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After a rough start, 2010 could prove to mark a significant sales turnaround for the U.S. organic industry. Sales at UNFI, Whole Foods, Hain Celestial and other companies entrenched in organic have all been up in recent months. But will it be enough to bring the industry as a whole back into double-digit revenue expansion?
Other organic companies on the rise, too
Smaller organic companies are seeing improvements, as well. “The market has been trending better for us,” said Addie Pobst, an import coordinator for the organic produce company CF Fresh. “Third quarter sales were very strong, up 30 percent over 3Q 2009.”
Fourth-quarter sales at CF Fresh have been weaker, mostly due to the short harvest of organic potatoes caused by an exceedingly wet growing season and continued competitiveness in the Washington apple market. “We anticipate that sales will pick up again in the early months of 2011 as domestic apple volumes begin to thin, and especially once the South American import season begins,” said Pobst, whose company sells the Viva Tierra brand of organic fruits from Chile and Argentina. “Domestic pear volumes are down, so we expect Argentine organic pears to be in high demand when they begin arriving in February.”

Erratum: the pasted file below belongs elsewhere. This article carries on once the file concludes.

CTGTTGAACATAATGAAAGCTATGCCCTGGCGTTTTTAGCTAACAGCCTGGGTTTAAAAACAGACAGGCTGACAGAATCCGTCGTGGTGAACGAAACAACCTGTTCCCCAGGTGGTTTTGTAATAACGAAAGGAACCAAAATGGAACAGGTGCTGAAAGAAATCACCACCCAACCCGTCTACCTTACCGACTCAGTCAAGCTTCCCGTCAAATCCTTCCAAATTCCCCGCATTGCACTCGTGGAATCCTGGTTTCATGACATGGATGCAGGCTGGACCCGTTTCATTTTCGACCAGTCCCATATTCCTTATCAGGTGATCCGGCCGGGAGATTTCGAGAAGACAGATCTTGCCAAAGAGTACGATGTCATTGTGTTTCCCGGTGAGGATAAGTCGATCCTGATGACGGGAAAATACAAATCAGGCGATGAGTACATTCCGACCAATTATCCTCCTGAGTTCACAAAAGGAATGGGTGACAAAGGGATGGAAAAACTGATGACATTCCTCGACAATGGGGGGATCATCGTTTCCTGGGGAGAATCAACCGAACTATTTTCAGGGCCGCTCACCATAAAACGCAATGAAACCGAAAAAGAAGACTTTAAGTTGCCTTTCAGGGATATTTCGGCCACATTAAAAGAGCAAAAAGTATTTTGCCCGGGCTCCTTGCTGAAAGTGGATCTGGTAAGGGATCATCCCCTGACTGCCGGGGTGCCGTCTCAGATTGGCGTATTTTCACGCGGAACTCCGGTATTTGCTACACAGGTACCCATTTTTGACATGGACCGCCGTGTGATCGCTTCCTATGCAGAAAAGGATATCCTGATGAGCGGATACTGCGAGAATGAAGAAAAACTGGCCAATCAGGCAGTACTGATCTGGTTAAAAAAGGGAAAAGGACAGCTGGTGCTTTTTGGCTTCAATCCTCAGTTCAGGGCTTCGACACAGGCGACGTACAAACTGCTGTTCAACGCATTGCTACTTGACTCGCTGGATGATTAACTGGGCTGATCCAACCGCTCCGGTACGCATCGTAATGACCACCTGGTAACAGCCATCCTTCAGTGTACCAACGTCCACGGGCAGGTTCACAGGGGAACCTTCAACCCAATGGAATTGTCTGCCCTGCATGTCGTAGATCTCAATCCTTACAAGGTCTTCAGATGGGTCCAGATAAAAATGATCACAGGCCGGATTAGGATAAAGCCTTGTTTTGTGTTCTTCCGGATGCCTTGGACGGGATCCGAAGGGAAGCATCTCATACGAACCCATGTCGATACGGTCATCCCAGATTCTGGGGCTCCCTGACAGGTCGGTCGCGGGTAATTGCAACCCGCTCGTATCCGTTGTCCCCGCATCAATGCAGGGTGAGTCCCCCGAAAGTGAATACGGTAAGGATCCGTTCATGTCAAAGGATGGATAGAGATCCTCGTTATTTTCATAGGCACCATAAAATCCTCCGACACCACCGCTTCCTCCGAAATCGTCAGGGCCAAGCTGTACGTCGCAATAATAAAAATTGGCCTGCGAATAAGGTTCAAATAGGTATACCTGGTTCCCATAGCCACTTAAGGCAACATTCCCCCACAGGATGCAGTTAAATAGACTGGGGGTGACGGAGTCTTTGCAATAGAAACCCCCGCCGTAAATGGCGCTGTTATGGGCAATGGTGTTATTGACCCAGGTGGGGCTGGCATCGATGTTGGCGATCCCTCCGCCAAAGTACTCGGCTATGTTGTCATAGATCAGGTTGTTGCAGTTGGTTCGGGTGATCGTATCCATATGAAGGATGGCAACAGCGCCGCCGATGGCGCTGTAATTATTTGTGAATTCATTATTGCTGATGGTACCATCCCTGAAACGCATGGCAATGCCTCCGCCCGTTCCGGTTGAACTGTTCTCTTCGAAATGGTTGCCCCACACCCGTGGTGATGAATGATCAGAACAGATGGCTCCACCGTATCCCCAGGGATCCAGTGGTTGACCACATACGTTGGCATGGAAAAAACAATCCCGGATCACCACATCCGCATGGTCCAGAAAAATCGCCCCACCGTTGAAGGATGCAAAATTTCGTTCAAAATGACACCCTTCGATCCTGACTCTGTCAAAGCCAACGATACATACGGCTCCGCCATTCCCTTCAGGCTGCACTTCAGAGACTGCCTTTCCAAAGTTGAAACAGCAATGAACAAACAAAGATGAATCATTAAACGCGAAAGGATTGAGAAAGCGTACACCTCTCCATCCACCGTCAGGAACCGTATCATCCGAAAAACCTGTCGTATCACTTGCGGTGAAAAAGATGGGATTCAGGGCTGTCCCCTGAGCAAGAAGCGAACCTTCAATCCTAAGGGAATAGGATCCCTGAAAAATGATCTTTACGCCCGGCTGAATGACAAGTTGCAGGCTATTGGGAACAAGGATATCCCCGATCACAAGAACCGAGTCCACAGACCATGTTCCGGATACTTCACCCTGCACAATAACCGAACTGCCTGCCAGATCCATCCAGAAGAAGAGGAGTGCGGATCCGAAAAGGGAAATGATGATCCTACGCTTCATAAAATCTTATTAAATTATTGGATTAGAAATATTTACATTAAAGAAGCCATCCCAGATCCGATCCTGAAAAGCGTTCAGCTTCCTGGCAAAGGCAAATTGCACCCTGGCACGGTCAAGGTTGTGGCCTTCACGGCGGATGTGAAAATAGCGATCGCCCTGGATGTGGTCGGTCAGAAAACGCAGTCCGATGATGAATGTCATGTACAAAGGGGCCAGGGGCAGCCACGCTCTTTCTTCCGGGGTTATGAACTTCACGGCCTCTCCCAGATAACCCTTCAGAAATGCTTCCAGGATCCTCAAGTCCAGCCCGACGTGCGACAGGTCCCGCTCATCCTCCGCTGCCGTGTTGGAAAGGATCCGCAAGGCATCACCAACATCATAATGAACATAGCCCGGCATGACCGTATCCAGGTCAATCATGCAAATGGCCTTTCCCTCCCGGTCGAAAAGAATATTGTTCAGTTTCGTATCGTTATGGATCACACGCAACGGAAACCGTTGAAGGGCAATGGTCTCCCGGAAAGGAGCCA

John Foraker, president and CEO of Annie’s Inc., told NewHope360 that his company is also experiencing improved sales growth, but at even higher levels. “Annie’s has seen very strong sales growth over the last year and, in particular, the last three to four months,” said Foraker, whose company sells a growing range of natural and certified organic snacks and meal component products. “Over the last nine months year to date, we are up about 25 percent, and over the recent three months, growth has been closer to 30 percent.”